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High Court Ruling Hits Home Quickly; Miranda Expansion Leads Judge to Bar Tape in D.C. Murder Case

Moments before a murder trial was to begin yesterday, D.C. Superior Court Judge Henry H. Kennedy Jr. halted the proceedings and threw out a videotaped statement by the defendant, citing a Supreme Court ruling issued less than 24 hours earlier.

Jurors in the case were sent home, and federal prosecutors are now working to determine if they will appeal the judge’s decision in the case of 19-year-old Lowell Green, who was charged in the 1988 shooting death of a District man.

Kennedy’s dramatic decision underscored the potential impact of the Supreme Court’s ruling Monday in Minnick v. Mississippi, which flatly prohibits police officers from questioning suspects outside the presence of their attorneys once the suspects have asked for legal representation.

Even as Kennedy acted, prosecutors and defense lawyers throughout the Washington area were speculating on whether the Supreme Court ruling would limit authorities in their investigations and how broad its impact would be.

The 6 to 2 ruling marked a broadening of the court’s famous 1966 Miranda decision, which requires that criminal suspects be advised of their rights to remain silent and to consult with a lawyer.

Monday’s decision asserted that even after a suspect has spoken to a lawyer, police may not try to question the suspect again unless the lawyer is present.

Defense lawyers hailed the Supreme Court ruling, but said its effect probably would be limited to high-profile cases in which authorities press lengthy investigations.

“The ones it will affect are the larger cases, where police, in their zeal to close a case, are willing to go back a second time and try to get a defendant to waive the presence of an attorney and talk to them,” said defense lawyer G. Allen Dale. “The court in Minnick established a bright-line rule of law. They are not leaving it open to police or lower courts. When {the suspect} asks for a lawyer, the questioning is over.”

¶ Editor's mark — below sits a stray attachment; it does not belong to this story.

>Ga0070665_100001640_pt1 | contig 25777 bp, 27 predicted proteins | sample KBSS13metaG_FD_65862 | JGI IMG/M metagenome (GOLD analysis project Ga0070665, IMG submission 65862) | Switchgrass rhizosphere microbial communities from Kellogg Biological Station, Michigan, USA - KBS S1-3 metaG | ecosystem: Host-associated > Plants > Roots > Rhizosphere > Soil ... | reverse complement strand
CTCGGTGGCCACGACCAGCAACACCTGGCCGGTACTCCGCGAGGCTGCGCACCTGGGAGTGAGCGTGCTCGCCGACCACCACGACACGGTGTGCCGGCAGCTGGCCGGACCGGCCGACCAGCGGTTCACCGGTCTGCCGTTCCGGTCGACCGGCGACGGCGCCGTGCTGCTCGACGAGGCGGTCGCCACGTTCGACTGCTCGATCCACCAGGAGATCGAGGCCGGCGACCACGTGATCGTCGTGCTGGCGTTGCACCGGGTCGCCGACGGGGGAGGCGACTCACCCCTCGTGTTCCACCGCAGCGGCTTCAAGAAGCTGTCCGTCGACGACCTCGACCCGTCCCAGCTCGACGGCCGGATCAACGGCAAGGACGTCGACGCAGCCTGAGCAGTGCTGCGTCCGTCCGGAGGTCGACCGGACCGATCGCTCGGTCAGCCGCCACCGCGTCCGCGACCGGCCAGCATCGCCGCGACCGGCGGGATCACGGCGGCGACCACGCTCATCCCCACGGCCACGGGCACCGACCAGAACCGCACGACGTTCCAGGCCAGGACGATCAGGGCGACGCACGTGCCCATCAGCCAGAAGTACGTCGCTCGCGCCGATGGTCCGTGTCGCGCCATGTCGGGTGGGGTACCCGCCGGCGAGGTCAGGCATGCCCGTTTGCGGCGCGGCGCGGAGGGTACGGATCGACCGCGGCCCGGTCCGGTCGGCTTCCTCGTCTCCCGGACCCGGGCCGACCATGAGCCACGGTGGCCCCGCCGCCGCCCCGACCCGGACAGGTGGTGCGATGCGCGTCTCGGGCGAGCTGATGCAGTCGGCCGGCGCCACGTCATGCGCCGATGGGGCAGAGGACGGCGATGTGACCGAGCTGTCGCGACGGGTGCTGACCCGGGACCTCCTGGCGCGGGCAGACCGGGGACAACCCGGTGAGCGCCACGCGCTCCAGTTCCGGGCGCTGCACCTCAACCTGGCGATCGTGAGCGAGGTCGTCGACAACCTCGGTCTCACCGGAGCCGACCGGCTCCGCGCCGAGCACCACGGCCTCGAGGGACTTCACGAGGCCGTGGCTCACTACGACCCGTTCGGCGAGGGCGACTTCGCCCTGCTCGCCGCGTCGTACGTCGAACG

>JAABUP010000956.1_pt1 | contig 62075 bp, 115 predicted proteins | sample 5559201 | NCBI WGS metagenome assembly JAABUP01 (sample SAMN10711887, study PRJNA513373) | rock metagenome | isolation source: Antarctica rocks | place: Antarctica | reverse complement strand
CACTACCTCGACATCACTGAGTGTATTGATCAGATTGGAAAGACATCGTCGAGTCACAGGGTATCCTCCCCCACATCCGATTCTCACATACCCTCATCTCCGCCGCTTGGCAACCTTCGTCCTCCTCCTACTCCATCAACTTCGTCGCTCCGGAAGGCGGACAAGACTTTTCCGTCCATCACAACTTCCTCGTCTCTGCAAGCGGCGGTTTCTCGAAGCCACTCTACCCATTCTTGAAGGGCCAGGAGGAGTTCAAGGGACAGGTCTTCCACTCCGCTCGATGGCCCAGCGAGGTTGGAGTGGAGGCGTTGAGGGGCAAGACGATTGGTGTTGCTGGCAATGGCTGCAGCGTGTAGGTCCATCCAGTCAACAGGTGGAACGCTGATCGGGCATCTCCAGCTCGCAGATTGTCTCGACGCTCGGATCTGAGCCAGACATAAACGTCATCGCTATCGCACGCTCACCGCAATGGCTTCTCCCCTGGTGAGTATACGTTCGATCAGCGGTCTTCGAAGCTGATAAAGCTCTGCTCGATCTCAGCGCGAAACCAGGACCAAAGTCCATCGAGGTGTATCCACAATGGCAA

Rockville defense lawyer Barry Helfand said the ruling could have serious implications for the way police work. After suspects have asked for a lawyer, police often start casual conversations with them or seek to gather “booking information,” such as the suspect’s name and address,Helfand said.

“That starts a colloquy between the officer and defendant . . . and then somebody starts to talk {about the crime} and blurts something out,” he said. The ruling would prevent such situations from developing, Helfand said.

Prosecutors differed on just how much effect it would have.

“It’s too early to tell . . . but the potential impact will depend on how the lower courts interpret the scope of the Supreme Court’s decision,” said U.S. Attorney Jay B. Stephens, whose office is prosecuting Green.

According to sources familiar with the case, Green was in custody after pleading guilty to a 1989 drug charge and was being evaluated for a special youth program when police arrested him on a murder charge.

Green already had a lawyer in the drug case, but waived his rights and gave a videotaped statement to police about the death of Cheaver Harriett, who was shot and killed Dec. 30, 1988, in an apparent robbery.

Last week, Kennedy turned down a defense request to suppress that statement. But yesterday, after reading the Minnick ruling, he reversed himself and threw out the statement.

Stephens said his office has 30 days to determine if it will appeal.

The U.S. attorney said the “critical issue” in the Supreme Court’s ruling is whether more judges will apply it to situations such as the Green case, where a defendant obtains an attorney on one charge but is questioned in an unrelated case.

If such questioning is barred, “the Minnick ruling could have a substantial impact on law enforcement. That is a very expansive reading of the case,” Stephens said.

But Fairfax County Commonwealth’s Attorney Robert F. Horan Jr. and his Prince William County counterpart, Paul B. Ebert, said the effect would be relatively minor.

“I think that is basically the feeling we operate under already,” Ebert said of the rule articulated in Minnick. Horan said cases in which suspects consult with lawyers and later agree to further questioning by police are rare.

Richard Wintory, of the National District Attorneys Association, agreed, but added that the decision would further erode the public’s confidence in the criminal justice system.

“This is going to cause the average citizen to say, `This doesn’t make any sense,’ ” said Wintory, a former prosecutor in Oklahoma. “We are talking about turning a factually guilty person loose without any consideration of how voluntary a confession was.”

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